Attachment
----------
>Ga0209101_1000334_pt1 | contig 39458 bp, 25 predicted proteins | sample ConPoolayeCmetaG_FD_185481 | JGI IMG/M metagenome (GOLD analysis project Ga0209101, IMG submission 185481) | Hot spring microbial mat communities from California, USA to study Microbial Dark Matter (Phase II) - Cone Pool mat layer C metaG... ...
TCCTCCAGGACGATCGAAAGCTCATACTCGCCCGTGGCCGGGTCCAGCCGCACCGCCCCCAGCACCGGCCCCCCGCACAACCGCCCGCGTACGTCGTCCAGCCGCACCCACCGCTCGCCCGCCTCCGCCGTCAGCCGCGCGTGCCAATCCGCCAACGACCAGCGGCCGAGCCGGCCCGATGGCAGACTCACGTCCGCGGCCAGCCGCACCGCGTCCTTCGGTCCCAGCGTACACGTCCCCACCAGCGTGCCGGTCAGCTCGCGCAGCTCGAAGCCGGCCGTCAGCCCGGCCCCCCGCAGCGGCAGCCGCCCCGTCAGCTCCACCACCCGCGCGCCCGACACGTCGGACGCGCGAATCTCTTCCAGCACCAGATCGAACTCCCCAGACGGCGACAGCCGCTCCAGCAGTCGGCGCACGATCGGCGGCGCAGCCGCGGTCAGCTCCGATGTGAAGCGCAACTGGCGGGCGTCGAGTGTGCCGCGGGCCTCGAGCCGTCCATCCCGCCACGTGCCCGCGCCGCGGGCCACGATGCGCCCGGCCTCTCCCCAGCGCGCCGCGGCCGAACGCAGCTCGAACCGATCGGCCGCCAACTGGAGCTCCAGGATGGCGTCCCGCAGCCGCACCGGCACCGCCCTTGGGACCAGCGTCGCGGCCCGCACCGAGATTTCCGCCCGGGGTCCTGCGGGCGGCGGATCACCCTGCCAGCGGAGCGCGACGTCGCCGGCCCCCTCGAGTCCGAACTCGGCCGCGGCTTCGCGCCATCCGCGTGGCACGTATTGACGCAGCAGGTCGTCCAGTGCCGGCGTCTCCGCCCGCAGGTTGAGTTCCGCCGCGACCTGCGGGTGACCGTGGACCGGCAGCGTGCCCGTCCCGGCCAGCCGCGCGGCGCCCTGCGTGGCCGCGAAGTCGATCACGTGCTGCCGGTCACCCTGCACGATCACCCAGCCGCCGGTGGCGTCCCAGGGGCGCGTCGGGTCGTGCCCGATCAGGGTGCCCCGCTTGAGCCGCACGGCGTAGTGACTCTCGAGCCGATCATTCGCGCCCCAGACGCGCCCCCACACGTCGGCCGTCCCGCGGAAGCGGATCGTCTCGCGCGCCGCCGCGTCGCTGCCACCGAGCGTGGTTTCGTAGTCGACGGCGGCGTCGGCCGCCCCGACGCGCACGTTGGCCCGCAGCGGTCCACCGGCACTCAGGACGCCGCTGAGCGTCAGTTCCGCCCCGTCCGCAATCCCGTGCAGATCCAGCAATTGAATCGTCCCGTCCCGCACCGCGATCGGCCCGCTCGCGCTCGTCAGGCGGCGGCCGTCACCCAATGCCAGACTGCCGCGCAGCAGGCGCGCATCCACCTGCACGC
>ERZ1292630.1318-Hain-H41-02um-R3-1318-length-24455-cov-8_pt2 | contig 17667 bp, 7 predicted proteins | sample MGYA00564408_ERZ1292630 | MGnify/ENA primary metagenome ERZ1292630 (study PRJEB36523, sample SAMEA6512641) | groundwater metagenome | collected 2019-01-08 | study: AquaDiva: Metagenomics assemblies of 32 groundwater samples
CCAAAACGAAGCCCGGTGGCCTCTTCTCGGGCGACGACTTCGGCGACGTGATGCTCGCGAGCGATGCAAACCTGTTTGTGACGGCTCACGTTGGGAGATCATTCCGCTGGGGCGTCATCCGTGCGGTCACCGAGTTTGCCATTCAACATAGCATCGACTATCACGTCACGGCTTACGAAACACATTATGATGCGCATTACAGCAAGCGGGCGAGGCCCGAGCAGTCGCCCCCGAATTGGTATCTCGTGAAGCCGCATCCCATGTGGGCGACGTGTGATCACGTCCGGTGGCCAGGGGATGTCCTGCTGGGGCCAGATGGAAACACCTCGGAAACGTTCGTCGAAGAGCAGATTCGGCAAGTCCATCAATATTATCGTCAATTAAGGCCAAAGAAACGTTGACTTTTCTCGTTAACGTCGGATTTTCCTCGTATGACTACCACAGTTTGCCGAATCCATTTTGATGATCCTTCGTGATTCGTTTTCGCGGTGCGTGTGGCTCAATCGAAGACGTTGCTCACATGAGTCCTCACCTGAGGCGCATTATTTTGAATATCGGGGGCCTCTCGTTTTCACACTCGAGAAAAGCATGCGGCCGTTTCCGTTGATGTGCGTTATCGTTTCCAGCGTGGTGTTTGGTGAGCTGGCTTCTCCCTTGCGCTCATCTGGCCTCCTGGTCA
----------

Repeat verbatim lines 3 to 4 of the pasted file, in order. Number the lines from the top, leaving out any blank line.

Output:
>ERZ1292630.1318-Hain-H41-02um-R3-1318-length-24455-cov-8_pt2 | contig 17667 bp, 7 predicted proteins | sample MGYA00564408_ERZ1292630 | MGnify/ENA primary metagenome ERZ1292630 (study PRJEB36523, sample SAMEA6512641) | groundwater metagenome | collected 2019-01-08 | study: AquaDiva: Metagenomics assemblies of 32 groundwater samples
CCAAAACGAAGCCCGGTGGCCTCTTCTCGGGCGACGACTTCGGCGACGTGATGCTCGCGAGCGATGCAAACCTGTTTGTGACGGCTCACGTTGGGAGATCATTCCGCTGGGGCGTCATCCGTGCGGTCACCGAGTTTGCCATTCAACATAGCATCGACTATCACGTCACGGCTTACGAAACACATTATGATGCGCATTACAGCAAGCGGGCGAGGCCCGAGCAGTCGCCCCCGAATTGGTATCTCGTGAAGCCGCATCCCATGTGGGCGACGTGTGATCACGTCCGGTGGCCAGGGGATGTCCTGCTGGGGCCAGATGGAAACACCTCGGAAACGTTCGTCGAAGAGCAGATTCGGCAAGTCCATCAATATTATCGTCAATTAAGGCCAAAGAAACGTTGACTTTTCTCGTTAACGTCGGATTTTCCTCGTATGACTACCACAGTTTGCCGAATCCATTTTGATGATCCTTCGTGATTCGTTTTCGCGGTGCGTGTGGCTCAATCGAAGACGTTGCTCACATGAGTCCTCACCTGAGGCGCATTATTTTGAATATCGGGGGCCTCTCGTTTTCACACTCGAGAAAAGCATGCGGCCGTTTCCGTTGATGTGCGTTATCGTTTCCAGCGTGGTGTTTGGTGAGCTGGCTTCTCCCTTGCGCTCATCTGGCCTCCTGGTCA